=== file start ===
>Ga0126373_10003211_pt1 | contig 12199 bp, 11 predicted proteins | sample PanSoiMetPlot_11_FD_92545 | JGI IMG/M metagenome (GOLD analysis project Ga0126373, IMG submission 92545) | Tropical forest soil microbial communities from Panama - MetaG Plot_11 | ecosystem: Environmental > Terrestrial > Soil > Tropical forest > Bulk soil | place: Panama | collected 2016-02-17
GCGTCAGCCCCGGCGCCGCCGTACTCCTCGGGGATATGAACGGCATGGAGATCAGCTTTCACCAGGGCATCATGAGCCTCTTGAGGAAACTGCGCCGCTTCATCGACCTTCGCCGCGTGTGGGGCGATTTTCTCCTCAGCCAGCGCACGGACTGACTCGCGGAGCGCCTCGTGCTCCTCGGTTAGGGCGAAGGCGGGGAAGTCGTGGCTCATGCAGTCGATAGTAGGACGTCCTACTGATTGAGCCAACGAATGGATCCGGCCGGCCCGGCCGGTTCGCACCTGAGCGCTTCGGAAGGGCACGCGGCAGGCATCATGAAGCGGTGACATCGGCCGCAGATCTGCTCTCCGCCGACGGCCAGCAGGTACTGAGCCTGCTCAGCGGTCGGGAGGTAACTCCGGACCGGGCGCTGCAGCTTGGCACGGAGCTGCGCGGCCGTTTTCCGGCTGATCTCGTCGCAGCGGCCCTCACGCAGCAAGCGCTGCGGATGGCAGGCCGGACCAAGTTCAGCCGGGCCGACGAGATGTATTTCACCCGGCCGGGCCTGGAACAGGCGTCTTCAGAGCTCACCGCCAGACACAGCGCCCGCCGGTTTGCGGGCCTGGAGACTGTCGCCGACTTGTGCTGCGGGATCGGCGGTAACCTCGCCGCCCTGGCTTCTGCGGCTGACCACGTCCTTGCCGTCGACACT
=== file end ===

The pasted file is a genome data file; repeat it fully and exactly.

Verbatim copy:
>Ga0126373_10003211_pt1 | contig 12199 bp, 11 predicted proteins | sample PanSoiMetPlot_11_FD_92545 | JGI IMG/M metagenome (GOLD analysis project Ga0126373, IMG submission 92545) | Tropical forest soil microbial communities from Panama - MetaG Plot_11 | ecosystem: Environmental > Terrestrial > Soil > Tropical forest > Bulk soil | place: Panama | collected 2016-02-17
GCGTCAGCCCCGGCGCCGCCGTACTCCTCGGGGATATGAACGGCATGGAGATCAGCTTTCACCAGGGCATCATGAGCCTCTTGAGGAAACTGCGCCGCTTCATCGACCTTCGCCGCGTGTGGGGCGATTTTCTCCTCAGCCAGCGCACGGACTGACTCGCGGAGCGCCTCGTGCTCCTCGGTTAGGGCGAAGGCGGGGAAGTCGTGGCTCATGCAGTCGATAGTAGGACGTCCTACTGATTGAGCCAACGAATGGATCCGGCCGGCCCGGCCGGTTCGCACCTGAGCGCTTCGGAAGGGCACGCGGCAGGCATCATGAAGCGGTGACATCGGCCGCAGATCTGCTCTCCGCCGACGGCCAGCAGGTACTGAGCCTGCTCAGCGGTCGGGAGGTAACTCCGGACCGGGCGCTGCAGCTTGGCACGGAGCTGCGCGGCCGTTTTCCGGCTGATCTCGTCGCAGCGGCCCTCACGCAGCAAGCGCTGCGGATGGCAGGCCGGACCAAGTTCAGCCGGGCCGACGAGATGTATTTCACCCGGCCGGGCCTGGAACAGGCGTCTTCAGAGCTCACCGCCAGACACAGCGCCCGCCGGTTTGCGGGCCTGGAGACTGTCGCCGACTTGTGCTGCGGGATCGGCGGTAACCTCGCCGCCCTGGCTTCTGCGGCTGACCACGTCCTTGCCGTCGACACT